President Paul Stein opened the meeting with the Pledge of Allegiance (attendance 113).
Bob Smith read the minutes. Guests Ivan Burns and Jeff Milliken. Jerry Transue, Membership Chairman, reported membership is 467. 2012 dues due by end of January.
ANNOUNCEMENTS: Dick DePatie announced that James Kneubuhl had died, funeral to be 11:00AM, February 4, at the Presbyterian Church and Major Peter Allatt had died, burial to be at Arlington National Cemetery, details to be announced.
ACTIVITIES: Paddle tennis (9-7-7) and bridge as usual. Investment Club on Winter hold. 1/23, 1:30PM, Mystery Book Club at New Canaan Inn. 1/27, 4F's luncheon at the Tuscan. 2/8, 1:30PM, Photo/Computer Club at Lapham. 2/16, Amateur Chef's luncheon.
COUTH: 2/14 (Valentine's Day!), luncheon at Culinary Institute's Italian Restaurant, possibly Indian Power Point side trip, $65/pp (now a waiting list). Note on 9/16-9/22 National Parks trip that $165 travel insurance provides a refund up to departure time.
HUMORIST: Joel Pelzner told of an aging veteran's visit to a women's college where he gained the affections of a young lady because while his war life was full of action, his love life had been without action since 1955! His comeback with her was unbelievable!
SPEAKER: Vice President Nick Yanicelli introduced T. Michael Twomey, Entergy's Vice President of External Affairs, with responsibility for issues associated with the Indian Point Energy Center. With separation of generation from transmission and delivery, Entergy has expanded from nuclear plants in the Southeast to other regions, especially the Northeast. The location of Indian Point near a large population center is not unique. 26 cities and 116 million people are within 50 miles of a nuclear plant. Thus, safety (i.e. risk) has to be a nationwide concern not just a local one. Twomey discussed the confluence of the earth's plates leading to seismic profiles as a risk factor. He noted the concentration of seismic activity in Japan and our west coast (along with their openness to tsunamis). Thus, Indian Point is not susceptible to the same kind of seismic risks as those areas. Even so, a safety margin was built into Indian Point design, the company believing the facility can sustain a 7 Richter reading. Other safety precautions include: constant, rigorous operator training, a safety sensitive culture, commitment to safety investments, and four layers of backup for reactor cooling. 9/11 also generated some additional attention to catastrophic emergencies and responses. New York City's study suggested that taking Indian Point off the grid would cause price increases and air quality degradations. Technological solutions (e.g. solar and wind) are probably 20 years away, with major short term investment, pricing and location issues. Nuclear power is basically a bridge to the future, raising the question of "What about the 20 year cliff on the life of existing nuclear plants?" Substituting current alternatives (e.g. gas and coal) requires a careful analysis of such variables as price volatility, delivery reliability, site location options, and environmental consequences. Any more building of nuclear plants will require utility/regulator partnerships to address the complexities of action. The Q/A covered: cost implications of waste disposal, no recycling of spent fuel (U.S. only), peak load issues for wind and solar power, proper nuclear power role for national government, on-site security precautions, disposition of treatment water, river flow as a power source, and safety compliance roles for employees and on-site independent inspectors.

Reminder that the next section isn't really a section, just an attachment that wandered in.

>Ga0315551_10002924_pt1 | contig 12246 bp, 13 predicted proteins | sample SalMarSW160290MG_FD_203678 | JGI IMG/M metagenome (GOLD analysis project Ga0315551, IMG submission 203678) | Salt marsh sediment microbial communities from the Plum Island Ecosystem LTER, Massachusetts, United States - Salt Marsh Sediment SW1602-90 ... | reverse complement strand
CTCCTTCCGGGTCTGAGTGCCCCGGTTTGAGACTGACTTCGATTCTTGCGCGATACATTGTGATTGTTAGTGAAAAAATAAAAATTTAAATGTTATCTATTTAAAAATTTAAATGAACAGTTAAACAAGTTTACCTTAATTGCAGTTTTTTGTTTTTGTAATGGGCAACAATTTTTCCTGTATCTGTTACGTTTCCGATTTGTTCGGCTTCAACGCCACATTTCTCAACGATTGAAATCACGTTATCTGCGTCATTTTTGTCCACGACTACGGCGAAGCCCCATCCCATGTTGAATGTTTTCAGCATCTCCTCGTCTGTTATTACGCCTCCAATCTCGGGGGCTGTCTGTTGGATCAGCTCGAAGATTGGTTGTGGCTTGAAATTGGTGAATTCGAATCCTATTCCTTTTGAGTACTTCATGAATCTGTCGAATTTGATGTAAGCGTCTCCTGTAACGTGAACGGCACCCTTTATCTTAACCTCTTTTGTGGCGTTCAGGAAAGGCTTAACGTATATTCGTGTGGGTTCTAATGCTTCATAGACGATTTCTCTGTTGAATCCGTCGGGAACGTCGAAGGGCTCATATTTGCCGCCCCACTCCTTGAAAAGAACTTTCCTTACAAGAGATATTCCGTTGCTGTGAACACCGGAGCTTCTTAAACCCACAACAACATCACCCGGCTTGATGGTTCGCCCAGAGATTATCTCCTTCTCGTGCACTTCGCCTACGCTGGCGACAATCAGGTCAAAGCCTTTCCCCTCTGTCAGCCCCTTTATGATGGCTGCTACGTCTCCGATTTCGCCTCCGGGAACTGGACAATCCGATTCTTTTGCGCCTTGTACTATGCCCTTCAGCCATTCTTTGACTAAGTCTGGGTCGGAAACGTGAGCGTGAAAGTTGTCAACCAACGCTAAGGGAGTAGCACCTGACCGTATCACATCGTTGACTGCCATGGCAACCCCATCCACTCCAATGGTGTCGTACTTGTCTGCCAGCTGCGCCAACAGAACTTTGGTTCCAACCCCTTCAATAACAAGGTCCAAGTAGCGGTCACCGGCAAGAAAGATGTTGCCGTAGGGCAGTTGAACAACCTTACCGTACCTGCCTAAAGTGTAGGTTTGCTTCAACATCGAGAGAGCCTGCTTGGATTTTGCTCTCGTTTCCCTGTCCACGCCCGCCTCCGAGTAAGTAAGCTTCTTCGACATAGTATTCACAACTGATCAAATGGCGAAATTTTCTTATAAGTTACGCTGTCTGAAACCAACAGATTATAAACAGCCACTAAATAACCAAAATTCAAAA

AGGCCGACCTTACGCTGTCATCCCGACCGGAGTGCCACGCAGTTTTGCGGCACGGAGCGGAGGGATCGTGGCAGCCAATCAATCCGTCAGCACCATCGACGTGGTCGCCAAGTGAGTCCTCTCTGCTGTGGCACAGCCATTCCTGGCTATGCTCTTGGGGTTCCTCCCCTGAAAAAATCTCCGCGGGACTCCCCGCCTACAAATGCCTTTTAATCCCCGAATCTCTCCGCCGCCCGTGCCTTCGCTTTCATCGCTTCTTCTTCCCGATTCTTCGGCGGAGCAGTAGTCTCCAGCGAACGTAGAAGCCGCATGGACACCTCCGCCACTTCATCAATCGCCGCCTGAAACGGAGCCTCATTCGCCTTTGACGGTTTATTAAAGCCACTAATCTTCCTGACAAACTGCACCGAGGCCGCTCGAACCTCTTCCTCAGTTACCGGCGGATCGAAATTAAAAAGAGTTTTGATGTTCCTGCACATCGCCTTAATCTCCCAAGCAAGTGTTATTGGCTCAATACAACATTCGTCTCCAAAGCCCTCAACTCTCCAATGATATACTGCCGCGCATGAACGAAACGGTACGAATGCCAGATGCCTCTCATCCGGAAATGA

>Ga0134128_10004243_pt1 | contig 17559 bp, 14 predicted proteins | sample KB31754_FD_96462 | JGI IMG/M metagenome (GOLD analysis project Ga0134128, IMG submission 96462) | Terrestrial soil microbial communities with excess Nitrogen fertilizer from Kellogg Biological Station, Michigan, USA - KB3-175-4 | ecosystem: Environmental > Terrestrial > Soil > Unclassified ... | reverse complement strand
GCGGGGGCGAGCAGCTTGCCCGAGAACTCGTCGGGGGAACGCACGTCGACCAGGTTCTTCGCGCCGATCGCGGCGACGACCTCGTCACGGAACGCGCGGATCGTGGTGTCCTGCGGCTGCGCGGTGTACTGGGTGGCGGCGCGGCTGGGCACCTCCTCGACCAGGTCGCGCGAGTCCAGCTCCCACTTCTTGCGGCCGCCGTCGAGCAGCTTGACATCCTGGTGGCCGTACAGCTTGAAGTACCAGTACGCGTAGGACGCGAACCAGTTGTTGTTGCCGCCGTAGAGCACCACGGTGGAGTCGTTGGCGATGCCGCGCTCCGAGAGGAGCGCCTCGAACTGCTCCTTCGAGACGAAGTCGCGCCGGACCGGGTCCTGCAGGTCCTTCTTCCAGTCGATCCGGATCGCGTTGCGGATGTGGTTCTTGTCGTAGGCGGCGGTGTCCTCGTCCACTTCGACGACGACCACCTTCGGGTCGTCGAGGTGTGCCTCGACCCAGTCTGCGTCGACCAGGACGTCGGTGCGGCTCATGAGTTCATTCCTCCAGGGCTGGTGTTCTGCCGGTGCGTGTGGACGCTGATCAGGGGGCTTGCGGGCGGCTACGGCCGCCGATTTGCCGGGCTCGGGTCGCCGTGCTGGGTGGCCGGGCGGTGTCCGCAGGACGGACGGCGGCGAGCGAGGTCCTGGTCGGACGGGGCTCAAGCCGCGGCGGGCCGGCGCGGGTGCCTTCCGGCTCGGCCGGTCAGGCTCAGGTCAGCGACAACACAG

Don Hudson, Assistant Secretary